Betty White was known for her stance in support of Gay men and the LGBTQ community until her death.
Betty White’s pivotal presence in Television will forever be impactful, as much as her activism. During her lifetime, White believed in equality and the rights of gay men, among other prestigious feats that she stood for.
Although the Hollywood sage recently passed on, her words still resonate in the hearts of gay men that knew her. Her characters in TV shows like “Golden Girls” and “The Mary Tyler Moore Show” were also reminiscent of her support to the LGBTQ+ community. Here’s how White captured the hearts of many.
White’s Rose Nylund Made Gay Men Feel Represented
When Betty White appeared in “The Mary Tyler Moore Show,” she played Sue Ann Nivens, the flirtatious and happy-go-lucky character who could have easily passed for a gay man if she was male.
Sue had a grace and poise that made her gay fans gravitate towards her. She held nothing back and always had a double entendre when making comments.
However, her role as Rose Nylund on the 1985 TV show “Golden Girls” has a more prominent influence on social issues surrounding homophobia, marriage equality, and HIV. Rose was quite the sweet and gullible character, but she stole the heart of the LGBTQ community.
Many viewers will never forget the cultural reset in one of the show’s episodes that tackled the issue of HIV/AIDS. This was at a time when the immune disease was considered an illness typical to the LGBTQ community.
In that particular episode, Rose had gotten a blood transfusion unknowingly from an HIV patient and had to be tested after 72 hours to be sure of her fate. That scene remained indelible for many because it showed that HIV was not based on sexuality.
How “Golden Girls” Got Its LGBTQ Fan Base
“The Golden Girls” further solidified their LGBTQ support by introducing a character who was not mentioned from the start. The plot followed how Dorothy (Bea Arthur) brought her lesbian friend, Jean, home to the rest of the “golden girls.”
At first, Dorothy worried about how Jean would fare with the golden girls that included Rose, Sophia, and Blanche. However, she fit right in and even developed a crush on Rose. Although Rose did not feel the same way, she approached Jean most graciously to foster a healthy friendship.
While the various topics on LGTBQ and social justice developed through the show, White’s Rose Nylund was at the center of it all. Another instance was when Blanche’s brother Clayton came visiting.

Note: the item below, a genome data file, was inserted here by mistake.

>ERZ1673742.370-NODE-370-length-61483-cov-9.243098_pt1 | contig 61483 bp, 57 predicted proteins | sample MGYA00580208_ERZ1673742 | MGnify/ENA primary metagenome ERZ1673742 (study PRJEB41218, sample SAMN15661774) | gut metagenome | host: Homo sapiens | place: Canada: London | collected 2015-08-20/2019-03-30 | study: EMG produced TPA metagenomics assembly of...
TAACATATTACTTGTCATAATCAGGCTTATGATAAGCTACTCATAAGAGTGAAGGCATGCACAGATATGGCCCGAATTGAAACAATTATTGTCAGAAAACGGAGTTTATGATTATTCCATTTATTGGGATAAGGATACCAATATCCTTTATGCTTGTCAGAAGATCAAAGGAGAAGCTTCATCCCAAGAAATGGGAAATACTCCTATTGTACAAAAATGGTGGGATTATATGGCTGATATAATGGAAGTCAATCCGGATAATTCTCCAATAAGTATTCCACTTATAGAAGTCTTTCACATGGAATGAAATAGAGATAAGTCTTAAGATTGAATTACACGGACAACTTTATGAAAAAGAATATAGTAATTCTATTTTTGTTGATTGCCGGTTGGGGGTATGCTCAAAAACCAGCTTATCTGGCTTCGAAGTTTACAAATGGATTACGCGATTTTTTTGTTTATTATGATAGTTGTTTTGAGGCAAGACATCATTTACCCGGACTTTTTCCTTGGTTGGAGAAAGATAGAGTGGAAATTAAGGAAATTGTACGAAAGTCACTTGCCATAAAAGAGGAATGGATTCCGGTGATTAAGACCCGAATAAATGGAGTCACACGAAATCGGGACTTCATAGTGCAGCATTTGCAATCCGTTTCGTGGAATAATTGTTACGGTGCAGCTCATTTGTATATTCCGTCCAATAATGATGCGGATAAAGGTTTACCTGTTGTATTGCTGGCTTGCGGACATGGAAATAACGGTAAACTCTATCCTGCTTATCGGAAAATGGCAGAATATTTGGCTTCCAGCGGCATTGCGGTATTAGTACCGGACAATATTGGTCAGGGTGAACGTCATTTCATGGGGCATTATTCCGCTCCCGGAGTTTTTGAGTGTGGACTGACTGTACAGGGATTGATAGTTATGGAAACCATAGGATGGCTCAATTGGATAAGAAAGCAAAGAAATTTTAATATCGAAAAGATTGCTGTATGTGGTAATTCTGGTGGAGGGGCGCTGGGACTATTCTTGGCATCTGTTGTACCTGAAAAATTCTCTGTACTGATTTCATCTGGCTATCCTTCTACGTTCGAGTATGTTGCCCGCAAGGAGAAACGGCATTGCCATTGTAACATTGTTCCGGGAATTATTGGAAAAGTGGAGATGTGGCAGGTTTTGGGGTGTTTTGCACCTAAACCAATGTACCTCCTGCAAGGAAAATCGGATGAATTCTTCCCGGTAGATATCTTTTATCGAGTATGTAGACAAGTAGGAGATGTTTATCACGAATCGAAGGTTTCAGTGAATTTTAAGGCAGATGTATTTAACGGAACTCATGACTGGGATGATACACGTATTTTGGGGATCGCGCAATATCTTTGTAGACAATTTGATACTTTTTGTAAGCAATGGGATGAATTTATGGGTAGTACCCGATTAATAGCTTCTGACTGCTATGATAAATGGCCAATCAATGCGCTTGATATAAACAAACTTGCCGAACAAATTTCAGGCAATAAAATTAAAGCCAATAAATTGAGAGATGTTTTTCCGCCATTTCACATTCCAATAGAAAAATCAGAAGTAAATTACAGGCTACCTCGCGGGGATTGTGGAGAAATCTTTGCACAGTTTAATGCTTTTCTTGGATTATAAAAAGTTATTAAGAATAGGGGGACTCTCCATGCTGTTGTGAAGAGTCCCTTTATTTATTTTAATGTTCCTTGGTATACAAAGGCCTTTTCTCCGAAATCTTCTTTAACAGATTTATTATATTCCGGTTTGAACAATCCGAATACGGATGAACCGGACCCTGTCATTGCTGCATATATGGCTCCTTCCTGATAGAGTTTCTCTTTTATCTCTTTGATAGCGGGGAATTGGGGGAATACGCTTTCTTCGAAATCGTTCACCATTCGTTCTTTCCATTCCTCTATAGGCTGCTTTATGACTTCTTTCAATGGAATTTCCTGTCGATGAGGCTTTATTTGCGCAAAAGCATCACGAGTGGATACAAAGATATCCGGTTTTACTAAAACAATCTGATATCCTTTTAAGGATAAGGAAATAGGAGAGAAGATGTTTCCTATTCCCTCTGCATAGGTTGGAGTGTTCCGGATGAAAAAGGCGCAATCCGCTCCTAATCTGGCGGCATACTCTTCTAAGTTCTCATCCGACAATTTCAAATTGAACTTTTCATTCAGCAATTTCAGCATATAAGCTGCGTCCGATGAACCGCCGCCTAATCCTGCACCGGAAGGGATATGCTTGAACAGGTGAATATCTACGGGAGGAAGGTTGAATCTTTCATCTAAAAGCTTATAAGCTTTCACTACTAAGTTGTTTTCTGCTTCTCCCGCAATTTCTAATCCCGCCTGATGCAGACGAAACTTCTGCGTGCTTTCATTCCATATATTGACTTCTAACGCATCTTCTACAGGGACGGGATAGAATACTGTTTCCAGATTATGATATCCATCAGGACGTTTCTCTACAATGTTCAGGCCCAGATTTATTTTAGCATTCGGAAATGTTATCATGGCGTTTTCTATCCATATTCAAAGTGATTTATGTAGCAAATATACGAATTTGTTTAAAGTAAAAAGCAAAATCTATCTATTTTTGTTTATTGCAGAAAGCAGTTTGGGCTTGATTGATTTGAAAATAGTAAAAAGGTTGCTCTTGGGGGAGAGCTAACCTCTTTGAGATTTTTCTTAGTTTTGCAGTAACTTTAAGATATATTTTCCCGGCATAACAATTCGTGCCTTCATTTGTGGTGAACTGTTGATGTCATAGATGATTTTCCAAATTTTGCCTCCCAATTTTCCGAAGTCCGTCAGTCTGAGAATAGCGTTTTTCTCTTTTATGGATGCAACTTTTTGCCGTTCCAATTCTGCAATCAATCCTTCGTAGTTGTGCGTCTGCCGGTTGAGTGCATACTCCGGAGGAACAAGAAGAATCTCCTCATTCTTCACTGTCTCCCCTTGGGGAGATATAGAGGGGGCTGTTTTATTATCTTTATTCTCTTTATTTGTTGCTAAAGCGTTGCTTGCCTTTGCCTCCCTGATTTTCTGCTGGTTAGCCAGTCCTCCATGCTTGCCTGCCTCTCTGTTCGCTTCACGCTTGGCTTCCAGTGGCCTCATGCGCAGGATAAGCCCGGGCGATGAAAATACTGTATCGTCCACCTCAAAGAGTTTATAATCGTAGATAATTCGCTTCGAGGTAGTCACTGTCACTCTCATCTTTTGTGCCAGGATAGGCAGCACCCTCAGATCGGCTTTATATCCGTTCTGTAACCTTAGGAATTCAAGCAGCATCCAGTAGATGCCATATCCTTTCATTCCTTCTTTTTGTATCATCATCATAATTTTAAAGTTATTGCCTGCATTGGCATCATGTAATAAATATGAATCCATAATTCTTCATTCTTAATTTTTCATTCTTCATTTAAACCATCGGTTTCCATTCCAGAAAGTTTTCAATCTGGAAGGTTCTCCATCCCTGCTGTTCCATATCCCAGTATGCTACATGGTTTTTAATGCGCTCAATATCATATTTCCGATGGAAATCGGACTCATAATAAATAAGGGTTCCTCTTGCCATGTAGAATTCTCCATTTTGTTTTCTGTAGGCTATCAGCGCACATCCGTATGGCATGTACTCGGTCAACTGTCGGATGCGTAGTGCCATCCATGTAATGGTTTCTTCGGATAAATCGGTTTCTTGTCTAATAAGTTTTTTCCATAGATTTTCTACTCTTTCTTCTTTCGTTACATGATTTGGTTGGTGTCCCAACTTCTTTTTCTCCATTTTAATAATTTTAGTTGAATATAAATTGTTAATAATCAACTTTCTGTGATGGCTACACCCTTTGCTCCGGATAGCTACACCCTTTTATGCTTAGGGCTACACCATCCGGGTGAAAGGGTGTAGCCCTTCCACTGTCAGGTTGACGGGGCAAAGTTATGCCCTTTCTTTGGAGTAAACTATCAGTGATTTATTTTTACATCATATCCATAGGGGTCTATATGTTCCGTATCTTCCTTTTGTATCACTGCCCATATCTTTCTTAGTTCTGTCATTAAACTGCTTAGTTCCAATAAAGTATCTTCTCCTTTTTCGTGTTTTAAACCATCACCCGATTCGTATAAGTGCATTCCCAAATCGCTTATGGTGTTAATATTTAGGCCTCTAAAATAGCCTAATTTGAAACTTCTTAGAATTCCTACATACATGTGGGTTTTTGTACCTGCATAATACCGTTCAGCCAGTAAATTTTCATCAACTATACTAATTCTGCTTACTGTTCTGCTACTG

Clayton was in the closet for the longest time, and even his sister had no idea. But when he met Rose, Clayton did not find it difficult to tell her about his sexuality. Because Rose worked at a grief counseling center, she was able to listen and understand Clayton.
White’s Advocacy for the LGTBQ Community
Just like her TV characters, Betty White had a wholesome way of supporting social justice connected to racism and sexuality. One part bubbly comedian, and one part activist, White was America’s sweetheart.
During the 1950s and 1960s, the Emmy-winning actress was at the forefront of advocacy for diversity and was also against homophobia. White once shunned opinions that she should remove a black performer from her show.
In the same vein, White was outspoken and knew just how to use her platform to list the visibility of marginalized communities. Once speaking about White, Ruben Gonzales, the executive director of LGTBQ Victory Institute, said:
“Betty White understood the power of television to shape American culture and used it to bring light to issues and people that were misunderstood or vilified.”
How Did Betty White Pass Away?
Betty White’s life was an enduring one because way beyond her classic TV stints, her career stayed relevant through to the social media age. White stayed alive long enough to become the oldest living member of the “The Mary Tyler Moore Show.”
However, three weeks shy of her 100th birthday and just a day into the New Year, White’s death was announced. How did Betty White pass away?
This has been the question asked by many fans as they mourned the exit of the superstar. White’s long-term agent and friend, Jeff Witjas, announced her passing on the 31st of December, 2021. Witjas shared that White stayed close to her Los Angeles home until the time of death.
Days after her death was announced, the LA death certificate county released the cause of death. White had passed on after a cerebrovascular accident, also known as stroke. The star who died at 99 was cremated, and her remains were given to Glenn Kaplan, who is in charge of her advanced healthcare directive.